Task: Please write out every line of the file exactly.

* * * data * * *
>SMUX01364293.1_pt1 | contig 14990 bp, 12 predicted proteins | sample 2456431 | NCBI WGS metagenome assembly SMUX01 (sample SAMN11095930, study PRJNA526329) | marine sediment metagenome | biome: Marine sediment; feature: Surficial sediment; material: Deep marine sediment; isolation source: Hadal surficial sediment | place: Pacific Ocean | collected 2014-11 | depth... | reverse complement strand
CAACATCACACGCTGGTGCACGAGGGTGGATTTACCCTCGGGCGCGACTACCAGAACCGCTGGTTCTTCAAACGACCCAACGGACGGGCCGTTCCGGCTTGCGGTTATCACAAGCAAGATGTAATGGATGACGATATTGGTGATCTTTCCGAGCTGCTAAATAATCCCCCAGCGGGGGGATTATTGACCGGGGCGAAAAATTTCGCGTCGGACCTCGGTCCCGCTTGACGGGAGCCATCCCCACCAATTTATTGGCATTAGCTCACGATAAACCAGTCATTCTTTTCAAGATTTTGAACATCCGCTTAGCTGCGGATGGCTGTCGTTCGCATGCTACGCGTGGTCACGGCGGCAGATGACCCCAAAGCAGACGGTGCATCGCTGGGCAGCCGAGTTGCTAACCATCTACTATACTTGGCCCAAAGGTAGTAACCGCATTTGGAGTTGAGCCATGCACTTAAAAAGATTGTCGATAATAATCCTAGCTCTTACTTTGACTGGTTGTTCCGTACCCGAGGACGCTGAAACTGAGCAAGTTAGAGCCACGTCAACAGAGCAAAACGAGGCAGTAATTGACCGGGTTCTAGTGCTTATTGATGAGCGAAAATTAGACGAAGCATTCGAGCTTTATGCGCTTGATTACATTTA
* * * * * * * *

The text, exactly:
>SMUX01364293.1_pt1 | contig 14990 bp, 12 predicted proteins | sample 2456431 | NCBI WGS metagenome assembly SMUX01 (sample SAMN11095930, study PRJNA526329) | marine sediment metagenome | biome: Marine sediment; feature: Surficial sediment; material: Deep marine sediment; isolation source: Hadal surficial sediment | place: Pacific Ocean | collected 2014-11 | depth... | reverse complement strand
CAACATCACACGCTGGTGCACGAGGGTGGATTTACCCTCGGGCGCGACTACCAGAACCGCTGGTTCTTCAAACGACCCAACGGACGGGCCGTTCCGGCTTGCGGTTATCACAAGCAAGATGTAATGGATGACGATATTGGTGATCTTTCCGAGCTGCTAAATAATCCCCCAGCGGGGGGATTATTGACCGGGGCGAAAAATTTCGCGTCGGACCTCGGTCCCGCTTGACGGGAGCCATCCCCACCAATTTATTGGCATTAGCTCACGATAAACCAGTCATTCTTTTCAAGATTTTGAACATCCGCTTAGCTGCGGATGGCTGTCGTTCGCATGCTACGCGTGGTCACGGCGGCAGATGACCCCAAAGCAGACGGTGCATCGCTGGGCAGCCGAGTTGCTAACCATCTACTATACTTGGCCCAAAGGTAGTAACCGCATTTGGAGTTGAGCCATGCACTTAAAAAGATTGTCGATAATAATCCTAGCTCTTACTTTGACTGGTTGTTCCGTACCCGAGGACGCTGAAACTGAGCAAGTTAGAGCCACGTCAACAGAGCAAAACGAGGCAGTAATTGACCGGGTTCTAGTGCTTATTGATGAGCGAAAATTAGACGAAGCATTCGAGCTTTATGCGCTTGATTACATTTA